Monday, June 15, 2015 – Friday, June 19, 2015
9 a.m. – noon (Ages 6 & up)
1 p.m. – 4 p.m. (Ages 9 & up)
Register here.

THRONES FROM AN ENCHANTED LAND
Students learn how to transform a chair into a fantastic throne inspired by the lush nature at Montalvo. The technique used to transform the shape of the chair is metal wiring and paper mache. To adorn the throne, the students use the provided recycled material and some found material that they gather during short hikes on the beautiful Montalvo grounds. During breaks, we read some inspiring texts about enchanted forests like Broceliande. The students have the opportunity to create a piece which will stay on Montalvo grounds and will be enjoyed by the visitors and/or to create a throne that they can take home.
Monday, June 22, 2015 – Friday, June 26, 2015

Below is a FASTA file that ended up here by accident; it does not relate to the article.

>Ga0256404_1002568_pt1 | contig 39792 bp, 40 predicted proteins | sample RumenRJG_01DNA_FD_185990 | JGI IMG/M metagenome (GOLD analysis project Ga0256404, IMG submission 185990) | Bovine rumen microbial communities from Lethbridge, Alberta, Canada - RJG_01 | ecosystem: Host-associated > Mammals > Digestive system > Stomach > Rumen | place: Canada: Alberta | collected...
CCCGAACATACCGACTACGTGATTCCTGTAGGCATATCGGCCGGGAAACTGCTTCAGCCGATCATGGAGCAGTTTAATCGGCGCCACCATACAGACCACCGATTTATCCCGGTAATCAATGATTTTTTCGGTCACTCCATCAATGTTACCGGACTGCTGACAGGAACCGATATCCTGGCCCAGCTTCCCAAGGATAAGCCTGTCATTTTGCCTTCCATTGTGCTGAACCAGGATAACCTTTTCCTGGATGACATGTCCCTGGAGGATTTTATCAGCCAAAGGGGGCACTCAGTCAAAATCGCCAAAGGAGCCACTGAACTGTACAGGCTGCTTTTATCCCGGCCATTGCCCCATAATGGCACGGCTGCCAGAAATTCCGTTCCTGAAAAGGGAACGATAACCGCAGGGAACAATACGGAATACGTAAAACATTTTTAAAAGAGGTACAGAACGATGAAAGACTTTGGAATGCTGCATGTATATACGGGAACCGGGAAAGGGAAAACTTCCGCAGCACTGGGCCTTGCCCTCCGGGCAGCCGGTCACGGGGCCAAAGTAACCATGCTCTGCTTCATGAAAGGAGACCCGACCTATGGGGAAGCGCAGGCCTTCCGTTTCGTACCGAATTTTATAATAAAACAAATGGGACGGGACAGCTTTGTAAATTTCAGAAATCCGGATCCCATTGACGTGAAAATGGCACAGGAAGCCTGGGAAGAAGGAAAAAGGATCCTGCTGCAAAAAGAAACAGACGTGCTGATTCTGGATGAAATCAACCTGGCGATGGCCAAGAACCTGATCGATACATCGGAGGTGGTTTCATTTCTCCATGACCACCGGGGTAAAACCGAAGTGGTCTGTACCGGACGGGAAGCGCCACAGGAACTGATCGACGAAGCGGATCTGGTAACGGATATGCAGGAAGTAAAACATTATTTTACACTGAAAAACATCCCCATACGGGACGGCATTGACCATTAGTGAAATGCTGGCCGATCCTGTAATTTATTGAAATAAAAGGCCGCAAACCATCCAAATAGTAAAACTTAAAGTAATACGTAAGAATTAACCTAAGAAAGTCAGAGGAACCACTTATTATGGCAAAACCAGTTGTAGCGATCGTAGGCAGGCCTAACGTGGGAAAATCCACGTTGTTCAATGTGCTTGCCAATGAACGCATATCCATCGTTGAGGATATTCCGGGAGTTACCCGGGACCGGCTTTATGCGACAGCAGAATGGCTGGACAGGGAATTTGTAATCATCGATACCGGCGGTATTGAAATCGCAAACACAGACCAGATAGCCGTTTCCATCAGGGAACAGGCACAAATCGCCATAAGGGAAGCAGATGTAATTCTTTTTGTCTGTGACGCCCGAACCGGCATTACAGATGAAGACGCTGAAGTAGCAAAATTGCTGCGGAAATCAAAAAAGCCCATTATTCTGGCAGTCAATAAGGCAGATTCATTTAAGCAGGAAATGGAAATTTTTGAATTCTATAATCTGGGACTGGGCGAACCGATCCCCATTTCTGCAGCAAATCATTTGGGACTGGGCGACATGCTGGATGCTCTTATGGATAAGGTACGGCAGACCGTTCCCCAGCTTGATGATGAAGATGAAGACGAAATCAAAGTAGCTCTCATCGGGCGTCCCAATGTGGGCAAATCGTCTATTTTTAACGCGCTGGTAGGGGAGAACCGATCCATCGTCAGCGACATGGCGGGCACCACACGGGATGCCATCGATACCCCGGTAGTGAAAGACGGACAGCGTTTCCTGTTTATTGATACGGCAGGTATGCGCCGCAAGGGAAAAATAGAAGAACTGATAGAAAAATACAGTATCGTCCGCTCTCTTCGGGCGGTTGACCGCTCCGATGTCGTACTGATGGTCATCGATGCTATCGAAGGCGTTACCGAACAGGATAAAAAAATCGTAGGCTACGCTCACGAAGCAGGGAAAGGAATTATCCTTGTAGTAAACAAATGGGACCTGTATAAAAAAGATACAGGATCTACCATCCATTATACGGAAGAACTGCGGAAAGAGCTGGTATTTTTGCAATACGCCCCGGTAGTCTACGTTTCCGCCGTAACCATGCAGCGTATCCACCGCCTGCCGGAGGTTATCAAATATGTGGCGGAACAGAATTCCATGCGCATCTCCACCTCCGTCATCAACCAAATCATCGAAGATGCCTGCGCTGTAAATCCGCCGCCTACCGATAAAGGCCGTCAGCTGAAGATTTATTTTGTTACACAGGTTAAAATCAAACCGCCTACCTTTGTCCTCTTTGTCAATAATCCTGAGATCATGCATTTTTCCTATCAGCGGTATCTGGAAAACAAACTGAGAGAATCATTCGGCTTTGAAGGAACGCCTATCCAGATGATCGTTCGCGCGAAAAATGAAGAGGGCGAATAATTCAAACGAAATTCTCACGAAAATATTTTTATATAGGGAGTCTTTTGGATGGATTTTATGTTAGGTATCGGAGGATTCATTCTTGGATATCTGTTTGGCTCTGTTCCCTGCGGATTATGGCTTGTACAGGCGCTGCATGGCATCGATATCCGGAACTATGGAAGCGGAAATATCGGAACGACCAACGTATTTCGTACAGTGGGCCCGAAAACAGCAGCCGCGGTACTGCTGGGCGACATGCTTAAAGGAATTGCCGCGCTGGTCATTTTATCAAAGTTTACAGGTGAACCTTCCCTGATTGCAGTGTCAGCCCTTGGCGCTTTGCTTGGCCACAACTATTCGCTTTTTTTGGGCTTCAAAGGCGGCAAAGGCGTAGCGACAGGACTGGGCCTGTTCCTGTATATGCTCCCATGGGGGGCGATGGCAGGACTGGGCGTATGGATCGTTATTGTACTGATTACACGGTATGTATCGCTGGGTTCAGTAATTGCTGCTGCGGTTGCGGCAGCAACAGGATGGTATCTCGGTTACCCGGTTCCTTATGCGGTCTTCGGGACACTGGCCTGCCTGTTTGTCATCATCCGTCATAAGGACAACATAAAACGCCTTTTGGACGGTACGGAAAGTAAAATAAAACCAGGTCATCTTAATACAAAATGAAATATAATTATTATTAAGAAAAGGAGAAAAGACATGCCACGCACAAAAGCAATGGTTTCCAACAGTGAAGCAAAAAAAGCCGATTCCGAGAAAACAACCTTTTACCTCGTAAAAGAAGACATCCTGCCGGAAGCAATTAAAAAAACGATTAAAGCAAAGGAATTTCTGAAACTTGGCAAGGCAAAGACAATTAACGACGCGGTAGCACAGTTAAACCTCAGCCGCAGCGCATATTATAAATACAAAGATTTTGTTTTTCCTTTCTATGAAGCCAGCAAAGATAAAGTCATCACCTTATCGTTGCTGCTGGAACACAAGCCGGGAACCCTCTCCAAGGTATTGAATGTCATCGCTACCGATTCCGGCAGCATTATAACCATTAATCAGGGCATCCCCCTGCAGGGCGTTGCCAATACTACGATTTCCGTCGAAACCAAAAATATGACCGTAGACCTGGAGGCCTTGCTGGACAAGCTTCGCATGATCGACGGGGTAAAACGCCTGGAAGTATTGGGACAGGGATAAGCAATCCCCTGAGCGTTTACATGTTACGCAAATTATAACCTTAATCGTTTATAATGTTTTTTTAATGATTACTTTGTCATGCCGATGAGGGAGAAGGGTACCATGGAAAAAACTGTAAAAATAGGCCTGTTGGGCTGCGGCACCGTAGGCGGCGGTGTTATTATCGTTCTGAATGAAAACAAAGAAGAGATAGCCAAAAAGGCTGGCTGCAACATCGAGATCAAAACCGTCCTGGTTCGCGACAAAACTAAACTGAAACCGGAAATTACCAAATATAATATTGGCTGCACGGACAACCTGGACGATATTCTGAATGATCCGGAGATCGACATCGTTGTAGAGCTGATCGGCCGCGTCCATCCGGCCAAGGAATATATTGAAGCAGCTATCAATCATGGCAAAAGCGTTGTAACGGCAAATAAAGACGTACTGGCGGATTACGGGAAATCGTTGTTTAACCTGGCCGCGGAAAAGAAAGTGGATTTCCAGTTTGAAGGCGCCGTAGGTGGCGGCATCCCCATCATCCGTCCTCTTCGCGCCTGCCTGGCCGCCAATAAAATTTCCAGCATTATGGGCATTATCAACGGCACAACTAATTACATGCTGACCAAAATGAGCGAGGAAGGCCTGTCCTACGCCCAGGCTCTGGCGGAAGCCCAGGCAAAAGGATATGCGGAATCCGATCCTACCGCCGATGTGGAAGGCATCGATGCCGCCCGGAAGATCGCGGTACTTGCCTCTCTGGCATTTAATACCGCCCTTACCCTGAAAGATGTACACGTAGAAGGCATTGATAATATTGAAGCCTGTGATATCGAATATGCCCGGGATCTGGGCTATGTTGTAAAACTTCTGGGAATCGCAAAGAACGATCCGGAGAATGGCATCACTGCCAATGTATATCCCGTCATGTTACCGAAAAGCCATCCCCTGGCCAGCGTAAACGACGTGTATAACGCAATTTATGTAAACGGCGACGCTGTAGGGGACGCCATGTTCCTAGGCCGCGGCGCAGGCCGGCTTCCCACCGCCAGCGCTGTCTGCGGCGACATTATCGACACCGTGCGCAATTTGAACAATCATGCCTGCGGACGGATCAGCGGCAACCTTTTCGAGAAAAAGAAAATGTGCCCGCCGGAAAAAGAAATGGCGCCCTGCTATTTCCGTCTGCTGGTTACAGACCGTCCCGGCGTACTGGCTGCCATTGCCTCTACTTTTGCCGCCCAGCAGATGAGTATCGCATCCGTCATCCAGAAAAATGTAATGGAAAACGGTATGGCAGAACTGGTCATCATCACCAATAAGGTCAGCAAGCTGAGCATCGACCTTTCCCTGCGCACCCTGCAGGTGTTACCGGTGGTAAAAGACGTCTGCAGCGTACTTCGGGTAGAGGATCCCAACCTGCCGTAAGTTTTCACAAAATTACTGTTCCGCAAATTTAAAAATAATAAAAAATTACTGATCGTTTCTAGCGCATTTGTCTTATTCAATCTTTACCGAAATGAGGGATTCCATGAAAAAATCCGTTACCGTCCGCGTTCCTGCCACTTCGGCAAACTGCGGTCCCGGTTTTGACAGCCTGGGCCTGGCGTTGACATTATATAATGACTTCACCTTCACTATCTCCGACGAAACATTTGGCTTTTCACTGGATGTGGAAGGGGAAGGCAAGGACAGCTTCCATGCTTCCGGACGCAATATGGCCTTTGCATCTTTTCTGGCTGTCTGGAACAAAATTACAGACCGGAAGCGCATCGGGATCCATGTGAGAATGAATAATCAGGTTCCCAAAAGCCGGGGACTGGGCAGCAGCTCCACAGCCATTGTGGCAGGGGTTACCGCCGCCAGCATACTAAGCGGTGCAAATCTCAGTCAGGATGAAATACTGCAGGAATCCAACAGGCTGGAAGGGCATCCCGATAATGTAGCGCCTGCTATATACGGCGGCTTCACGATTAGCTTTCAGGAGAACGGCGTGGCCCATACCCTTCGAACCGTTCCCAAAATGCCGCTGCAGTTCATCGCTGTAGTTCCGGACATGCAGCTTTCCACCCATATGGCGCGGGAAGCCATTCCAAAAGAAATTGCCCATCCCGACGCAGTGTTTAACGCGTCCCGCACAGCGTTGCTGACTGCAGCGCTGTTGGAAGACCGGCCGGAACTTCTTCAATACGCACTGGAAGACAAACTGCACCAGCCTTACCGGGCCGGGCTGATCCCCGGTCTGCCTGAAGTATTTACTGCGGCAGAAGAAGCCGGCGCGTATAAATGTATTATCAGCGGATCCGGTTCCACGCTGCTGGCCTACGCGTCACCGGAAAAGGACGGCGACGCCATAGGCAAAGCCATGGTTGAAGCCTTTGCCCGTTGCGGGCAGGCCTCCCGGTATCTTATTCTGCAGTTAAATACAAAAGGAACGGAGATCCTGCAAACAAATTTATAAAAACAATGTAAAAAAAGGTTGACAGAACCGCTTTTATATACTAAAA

9 a.m. – noon (Ages 9 & up)
Register here.

ART TREK: DISCOVER YOUR CREATIVE NATURE
Each day the students explore Montalvo’s beautiful grounds, get inspired by nature and choose things to observe and draw – things we may not take the time to usually pay attention to, like the pattern of a bark, the shape of a cone, a rock, a leaf. Back to the outdoor studio we will paint some of the things we saw during our walks. At the end of the week, we will have a show and the participants will leave with their “outdoor portfolio”.
Here’s the link to my blog about last’s year Art Trek.
Monday, June 22, 2015 – Friday, June 26, 2015
1 p.m. – 4 p.m. (Ages 9 & up)
Register here.